Willis G. Regier. Masterpieces of American Indian Literature. Lincoln: University of Nebraska Press, 2005. xv + 623 pp. $17.95 (paper), ISBN 978-0-8032-8997-0.
Reviewed by Elizabeth Archuleta (Department of English, University of New Mexico)
Published on H-AmIndian (October, 2006)
"Masterpieces" or Works of Political and Social Significance?
In Masterpieces of American Indian Literature, Willis G. Regier brings together five important American Indian texts from the late nineteenth and early twentieth centuries. His anthology includes the complete and unabridged texts of well-known figures George Copway, Charles Eastman, Zitkala-Sa, Mourning Dove, and Black Elk. He opens the anthology with a succinct biographical and contextualizing introduction for each writer. The works the anthology offers consist of Copway's The Life of Kah-ge-ga-gah-bowh (1847), Eastman's The Soul of the Indian (1911), Zitkala-Sa's American Indian Stories (1921), Mourning Dove's Coyote Stories (1934), and Black Elk's Black Elk Speaks (1932). At the end, he includes a "further reading" section that provides a brief list of primary and secondary materials for each writer beyond those that form the anthology. Additionally, he provides the names of four research centers that house American Indian materials. While Regier's stated purpose is "to restore balance and perspective" with this anthology, he also states that "it is meant to begin a library, not complete one" (p. vii). The anthology's significance lies in this act of having brought together several early important texts.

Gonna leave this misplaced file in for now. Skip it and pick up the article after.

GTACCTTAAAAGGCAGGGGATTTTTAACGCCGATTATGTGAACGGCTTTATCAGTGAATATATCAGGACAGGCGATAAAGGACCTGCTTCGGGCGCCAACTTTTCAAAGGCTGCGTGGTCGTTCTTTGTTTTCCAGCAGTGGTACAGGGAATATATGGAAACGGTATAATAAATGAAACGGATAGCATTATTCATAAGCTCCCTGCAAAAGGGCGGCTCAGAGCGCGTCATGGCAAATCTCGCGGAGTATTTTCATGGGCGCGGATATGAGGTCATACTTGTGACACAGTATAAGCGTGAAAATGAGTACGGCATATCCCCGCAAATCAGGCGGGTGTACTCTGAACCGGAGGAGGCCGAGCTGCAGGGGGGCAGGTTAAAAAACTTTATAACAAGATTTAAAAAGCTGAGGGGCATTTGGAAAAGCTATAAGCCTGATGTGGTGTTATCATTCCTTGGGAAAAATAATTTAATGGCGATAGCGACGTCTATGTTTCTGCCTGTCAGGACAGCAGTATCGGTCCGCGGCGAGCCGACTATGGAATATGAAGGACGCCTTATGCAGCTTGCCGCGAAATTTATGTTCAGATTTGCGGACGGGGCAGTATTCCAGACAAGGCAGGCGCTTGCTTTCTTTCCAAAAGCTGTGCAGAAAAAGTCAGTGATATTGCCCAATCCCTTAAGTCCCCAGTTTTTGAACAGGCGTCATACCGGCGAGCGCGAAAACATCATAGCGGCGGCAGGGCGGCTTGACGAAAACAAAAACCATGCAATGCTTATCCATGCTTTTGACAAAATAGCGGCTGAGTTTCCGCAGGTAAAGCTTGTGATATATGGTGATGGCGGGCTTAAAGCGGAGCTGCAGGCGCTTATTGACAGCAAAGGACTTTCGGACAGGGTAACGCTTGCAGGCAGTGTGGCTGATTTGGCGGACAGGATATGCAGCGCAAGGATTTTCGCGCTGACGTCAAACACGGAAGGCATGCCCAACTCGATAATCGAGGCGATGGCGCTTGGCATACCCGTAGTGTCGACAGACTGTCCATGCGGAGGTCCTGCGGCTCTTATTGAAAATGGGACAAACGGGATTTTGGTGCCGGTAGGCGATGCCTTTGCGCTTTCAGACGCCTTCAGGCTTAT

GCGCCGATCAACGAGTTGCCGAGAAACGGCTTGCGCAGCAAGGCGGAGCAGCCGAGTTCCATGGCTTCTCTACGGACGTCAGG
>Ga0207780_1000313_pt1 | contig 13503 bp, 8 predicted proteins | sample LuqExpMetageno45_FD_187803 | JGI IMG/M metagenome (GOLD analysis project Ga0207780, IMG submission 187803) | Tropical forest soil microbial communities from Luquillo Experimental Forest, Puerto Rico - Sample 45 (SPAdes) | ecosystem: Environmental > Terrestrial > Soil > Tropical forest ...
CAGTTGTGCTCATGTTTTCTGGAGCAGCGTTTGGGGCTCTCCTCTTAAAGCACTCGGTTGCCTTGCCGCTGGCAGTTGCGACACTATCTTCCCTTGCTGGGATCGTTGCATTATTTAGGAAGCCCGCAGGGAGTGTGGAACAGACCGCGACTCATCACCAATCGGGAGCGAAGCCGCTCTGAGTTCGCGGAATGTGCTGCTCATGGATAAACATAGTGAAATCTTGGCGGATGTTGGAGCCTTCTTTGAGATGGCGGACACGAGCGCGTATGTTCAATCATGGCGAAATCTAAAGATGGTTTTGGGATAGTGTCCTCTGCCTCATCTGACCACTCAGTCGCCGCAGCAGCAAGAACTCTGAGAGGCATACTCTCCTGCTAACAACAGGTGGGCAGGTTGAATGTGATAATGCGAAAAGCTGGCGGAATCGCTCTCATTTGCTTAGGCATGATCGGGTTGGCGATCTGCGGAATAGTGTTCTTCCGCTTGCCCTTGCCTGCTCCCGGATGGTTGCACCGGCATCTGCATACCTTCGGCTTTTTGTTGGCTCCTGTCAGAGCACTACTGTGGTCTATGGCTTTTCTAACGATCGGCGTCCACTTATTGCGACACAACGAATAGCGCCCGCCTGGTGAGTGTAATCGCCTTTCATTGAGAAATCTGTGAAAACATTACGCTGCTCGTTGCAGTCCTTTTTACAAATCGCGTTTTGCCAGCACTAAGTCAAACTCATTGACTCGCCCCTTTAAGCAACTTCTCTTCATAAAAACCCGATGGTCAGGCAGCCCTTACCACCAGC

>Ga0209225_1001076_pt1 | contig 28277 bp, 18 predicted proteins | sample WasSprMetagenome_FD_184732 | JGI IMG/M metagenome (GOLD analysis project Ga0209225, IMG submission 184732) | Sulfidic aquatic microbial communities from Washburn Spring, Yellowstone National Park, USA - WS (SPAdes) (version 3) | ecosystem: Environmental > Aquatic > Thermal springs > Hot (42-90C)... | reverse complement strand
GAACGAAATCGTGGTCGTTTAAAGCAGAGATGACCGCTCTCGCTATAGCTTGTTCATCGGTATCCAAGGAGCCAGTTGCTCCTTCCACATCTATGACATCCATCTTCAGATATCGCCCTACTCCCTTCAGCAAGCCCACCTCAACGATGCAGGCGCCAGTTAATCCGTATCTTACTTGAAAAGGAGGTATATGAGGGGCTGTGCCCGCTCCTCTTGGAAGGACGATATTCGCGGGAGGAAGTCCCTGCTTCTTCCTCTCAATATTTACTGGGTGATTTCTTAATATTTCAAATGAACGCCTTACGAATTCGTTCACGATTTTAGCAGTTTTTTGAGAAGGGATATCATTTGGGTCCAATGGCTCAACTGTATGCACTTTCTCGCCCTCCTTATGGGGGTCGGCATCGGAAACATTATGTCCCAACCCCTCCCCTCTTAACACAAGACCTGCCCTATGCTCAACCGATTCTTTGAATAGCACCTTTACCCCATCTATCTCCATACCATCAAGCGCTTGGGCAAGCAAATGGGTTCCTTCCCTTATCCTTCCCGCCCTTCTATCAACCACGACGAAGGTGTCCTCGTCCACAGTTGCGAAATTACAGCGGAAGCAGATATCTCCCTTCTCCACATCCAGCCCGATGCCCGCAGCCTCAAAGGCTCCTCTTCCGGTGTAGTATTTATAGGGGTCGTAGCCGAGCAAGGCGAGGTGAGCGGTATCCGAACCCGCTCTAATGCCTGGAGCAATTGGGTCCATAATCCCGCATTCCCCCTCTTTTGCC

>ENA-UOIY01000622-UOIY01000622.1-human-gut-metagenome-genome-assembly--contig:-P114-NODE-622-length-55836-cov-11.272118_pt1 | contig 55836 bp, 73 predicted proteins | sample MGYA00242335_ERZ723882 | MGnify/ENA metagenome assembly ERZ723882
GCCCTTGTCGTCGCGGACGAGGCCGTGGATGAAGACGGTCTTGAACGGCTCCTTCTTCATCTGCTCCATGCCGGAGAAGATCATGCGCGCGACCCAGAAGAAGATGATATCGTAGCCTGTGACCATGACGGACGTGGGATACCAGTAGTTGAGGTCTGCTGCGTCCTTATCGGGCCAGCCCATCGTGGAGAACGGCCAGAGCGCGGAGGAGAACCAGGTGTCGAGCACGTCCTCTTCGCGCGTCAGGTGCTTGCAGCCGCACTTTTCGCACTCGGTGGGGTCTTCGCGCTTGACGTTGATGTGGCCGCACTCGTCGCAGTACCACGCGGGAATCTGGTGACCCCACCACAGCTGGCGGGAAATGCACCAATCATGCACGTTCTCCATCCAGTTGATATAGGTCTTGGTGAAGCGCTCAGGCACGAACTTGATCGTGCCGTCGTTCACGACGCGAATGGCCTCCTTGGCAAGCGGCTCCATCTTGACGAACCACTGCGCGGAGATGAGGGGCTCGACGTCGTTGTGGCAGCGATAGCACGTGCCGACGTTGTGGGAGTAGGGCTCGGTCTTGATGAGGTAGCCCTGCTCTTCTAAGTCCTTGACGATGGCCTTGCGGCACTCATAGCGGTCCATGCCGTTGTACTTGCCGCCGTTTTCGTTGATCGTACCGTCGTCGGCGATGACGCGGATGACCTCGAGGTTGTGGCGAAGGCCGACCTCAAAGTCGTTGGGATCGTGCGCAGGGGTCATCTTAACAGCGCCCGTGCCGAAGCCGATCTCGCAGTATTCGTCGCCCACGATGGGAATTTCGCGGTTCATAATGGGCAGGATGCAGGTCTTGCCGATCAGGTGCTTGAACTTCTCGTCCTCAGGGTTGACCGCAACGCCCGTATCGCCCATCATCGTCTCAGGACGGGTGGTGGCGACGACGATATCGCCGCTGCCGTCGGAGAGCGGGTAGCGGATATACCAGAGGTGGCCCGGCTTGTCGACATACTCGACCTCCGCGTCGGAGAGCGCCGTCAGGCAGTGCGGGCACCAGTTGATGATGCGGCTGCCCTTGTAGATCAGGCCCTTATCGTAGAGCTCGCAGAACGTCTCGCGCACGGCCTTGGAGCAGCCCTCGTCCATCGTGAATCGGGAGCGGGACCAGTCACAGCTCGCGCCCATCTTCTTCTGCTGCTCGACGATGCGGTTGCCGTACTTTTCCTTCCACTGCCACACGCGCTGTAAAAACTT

This anthology would be most useful in an introductory classroom. The anthology's five texts concentrate on a specific time period and all present particular issues that would allow instructors to easily shape the class in several ways. One could arrange the class by contextualizing the anthology selections through significant historical events that influenced and shaped one or more of the authors, such as the Wounded Knee Massacre; the boarding school experience; the United States expanded westward movement, which resulted in the displacement and dispossession of large numbers of tribes; the end of the treaty making period; the professionalization of anthropology, which led to numerous "as-told-to" American Indian autobiographies collected and edited by ethnographers, and the theft of human remains and cultural products by anthropologists and ethnographers; and the ethics of academic research methods and practices that have relied on American Indians as objects of study.